Three local conservation organizations, including the Birds of Prey Protection Society, have been working on a long-term restoration program to bring vultures back to their former breeding range in Bulgaria since 2009.
“The Griffon Vulture Gyps fulvus is a Western Palearctic cliff-nesting social obligate scavenger and one of the largest birds of prey in Europe. It used to be widespread and numerous in Bulgaria up to the 1940s, but became less frequently observed and likely became extinct as a breeding species around the 1970s,” wrote the researchers.
“The Eastern Balkan Mountains and the area of the town of Kotel were amongst the last sites where breeding of the species was reported.”
Between 2009 and 2020, a total of 153 Griffon Vultures were tagged and released from five sites in Bulgaria. The first successful reproduction was reported as early as 2016.
By December of 2020, the local population had grown to more than 80 permanently present individuals, including about 25 breeding pairs and more than 30 chicks.
“Why vultures of all creatures? Because they were exterminated, yet provide an amazing service for people and healthy ecosystems,” explained Elena Kmetova-Biro, initial project manager for the Green Balkans NGO.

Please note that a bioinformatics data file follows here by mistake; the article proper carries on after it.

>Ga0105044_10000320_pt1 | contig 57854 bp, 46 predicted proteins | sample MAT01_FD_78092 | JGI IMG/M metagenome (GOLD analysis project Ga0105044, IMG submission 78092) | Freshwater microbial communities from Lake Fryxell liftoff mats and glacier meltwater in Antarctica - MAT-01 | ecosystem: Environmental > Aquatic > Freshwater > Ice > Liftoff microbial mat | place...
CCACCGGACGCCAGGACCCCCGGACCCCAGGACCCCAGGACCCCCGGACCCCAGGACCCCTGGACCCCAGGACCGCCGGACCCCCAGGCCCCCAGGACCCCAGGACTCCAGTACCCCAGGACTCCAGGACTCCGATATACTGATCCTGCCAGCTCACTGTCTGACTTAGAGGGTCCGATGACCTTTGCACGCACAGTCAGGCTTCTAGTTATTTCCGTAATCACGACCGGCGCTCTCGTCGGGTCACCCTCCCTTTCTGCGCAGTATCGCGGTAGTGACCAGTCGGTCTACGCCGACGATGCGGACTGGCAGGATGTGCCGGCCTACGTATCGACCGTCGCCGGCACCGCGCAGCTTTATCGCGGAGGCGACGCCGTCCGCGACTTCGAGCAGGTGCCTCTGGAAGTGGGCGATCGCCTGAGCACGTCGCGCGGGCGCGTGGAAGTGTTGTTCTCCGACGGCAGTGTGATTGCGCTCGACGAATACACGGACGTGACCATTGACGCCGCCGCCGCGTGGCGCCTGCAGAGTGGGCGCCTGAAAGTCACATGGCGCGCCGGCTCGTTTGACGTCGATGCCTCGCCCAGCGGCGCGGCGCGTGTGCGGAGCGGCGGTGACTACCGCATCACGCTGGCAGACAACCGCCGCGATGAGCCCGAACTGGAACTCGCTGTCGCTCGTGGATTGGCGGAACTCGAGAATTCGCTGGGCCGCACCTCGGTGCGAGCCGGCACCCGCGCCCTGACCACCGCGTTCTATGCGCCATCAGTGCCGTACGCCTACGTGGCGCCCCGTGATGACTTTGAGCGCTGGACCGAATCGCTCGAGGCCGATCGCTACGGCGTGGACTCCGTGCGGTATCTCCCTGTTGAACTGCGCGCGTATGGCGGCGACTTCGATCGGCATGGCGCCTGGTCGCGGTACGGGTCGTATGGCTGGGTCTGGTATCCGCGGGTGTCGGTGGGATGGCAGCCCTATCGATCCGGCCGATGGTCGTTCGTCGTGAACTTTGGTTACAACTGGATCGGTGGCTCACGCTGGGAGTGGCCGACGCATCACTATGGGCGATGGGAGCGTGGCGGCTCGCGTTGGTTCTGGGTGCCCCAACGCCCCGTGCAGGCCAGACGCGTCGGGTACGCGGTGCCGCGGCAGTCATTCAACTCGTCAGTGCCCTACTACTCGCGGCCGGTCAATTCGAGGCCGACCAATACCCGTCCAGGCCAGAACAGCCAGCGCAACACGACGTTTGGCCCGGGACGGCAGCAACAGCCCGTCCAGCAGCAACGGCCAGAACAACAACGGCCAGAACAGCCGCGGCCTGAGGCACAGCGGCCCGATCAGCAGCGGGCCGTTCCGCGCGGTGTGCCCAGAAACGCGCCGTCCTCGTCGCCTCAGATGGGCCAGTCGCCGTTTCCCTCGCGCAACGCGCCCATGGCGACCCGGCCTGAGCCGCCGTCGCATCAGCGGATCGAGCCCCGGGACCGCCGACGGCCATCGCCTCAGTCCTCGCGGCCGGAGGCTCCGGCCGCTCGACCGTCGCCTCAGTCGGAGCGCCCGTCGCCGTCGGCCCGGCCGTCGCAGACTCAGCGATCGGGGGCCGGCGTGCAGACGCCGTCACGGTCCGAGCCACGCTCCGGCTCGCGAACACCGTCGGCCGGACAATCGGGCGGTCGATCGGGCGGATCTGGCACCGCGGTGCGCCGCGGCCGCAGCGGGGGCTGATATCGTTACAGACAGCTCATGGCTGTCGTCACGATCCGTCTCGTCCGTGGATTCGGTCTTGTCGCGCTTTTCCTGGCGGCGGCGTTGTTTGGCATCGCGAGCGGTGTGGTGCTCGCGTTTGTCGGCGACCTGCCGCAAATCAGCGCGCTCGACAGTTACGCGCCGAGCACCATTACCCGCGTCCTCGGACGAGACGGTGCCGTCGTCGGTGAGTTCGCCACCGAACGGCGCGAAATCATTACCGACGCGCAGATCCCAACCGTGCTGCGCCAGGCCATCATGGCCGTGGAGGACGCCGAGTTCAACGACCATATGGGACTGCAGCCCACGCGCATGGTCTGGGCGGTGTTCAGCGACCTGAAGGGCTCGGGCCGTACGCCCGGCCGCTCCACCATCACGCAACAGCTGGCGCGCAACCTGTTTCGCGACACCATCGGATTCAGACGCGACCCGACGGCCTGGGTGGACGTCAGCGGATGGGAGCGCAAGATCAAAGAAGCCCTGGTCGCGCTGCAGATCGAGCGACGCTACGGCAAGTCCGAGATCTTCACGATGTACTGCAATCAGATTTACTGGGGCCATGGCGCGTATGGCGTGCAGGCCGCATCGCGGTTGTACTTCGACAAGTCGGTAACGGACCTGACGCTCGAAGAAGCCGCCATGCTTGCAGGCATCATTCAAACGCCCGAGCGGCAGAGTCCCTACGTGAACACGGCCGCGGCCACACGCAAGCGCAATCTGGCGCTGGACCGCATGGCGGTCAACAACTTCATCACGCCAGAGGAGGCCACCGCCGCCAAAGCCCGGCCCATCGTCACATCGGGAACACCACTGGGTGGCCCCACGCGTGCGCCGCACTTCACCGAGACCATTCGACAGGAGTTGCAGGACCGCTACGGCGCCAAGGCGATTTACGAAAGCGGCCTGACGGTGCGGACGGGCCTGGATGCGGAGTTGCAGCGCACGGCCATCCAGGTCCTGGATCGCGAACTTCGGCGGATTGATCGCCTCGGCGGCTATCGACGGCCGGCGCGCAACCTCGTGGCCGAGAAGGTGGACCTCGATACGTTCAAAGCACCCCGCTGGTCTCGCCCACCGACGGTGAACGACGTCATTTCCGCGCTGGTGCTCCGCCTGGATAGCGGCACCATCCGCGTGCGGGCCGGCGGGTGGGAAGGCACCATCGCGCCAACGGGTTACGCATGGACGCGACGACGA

According to the experts, many of the vultures were killed shortly after release due to electrocution.
“The birds predominantly forage on feeding sites, where the team provides dead domestic animals collected from local owners and slaughterhouses,” said the researchers.
“We, however, consider the establishment phase of the reintroduction of Griffon Vulture in this particular site as successfully completed.”
“The population is still dependent on conservation measures (supplementary feeding, isolation of dangerous power lines and accidental poisoning prevention), but the area of the Eastern Balkan Mountains can currently be regarded as a one of the only seven existing general areas for the species in the mainland Balkan Peninsula and one of the five which serve as population source sites.”
The study is published in the journal Biodiversity Data Journal.
By Chrissy Sexton, Earth.com Staff Writer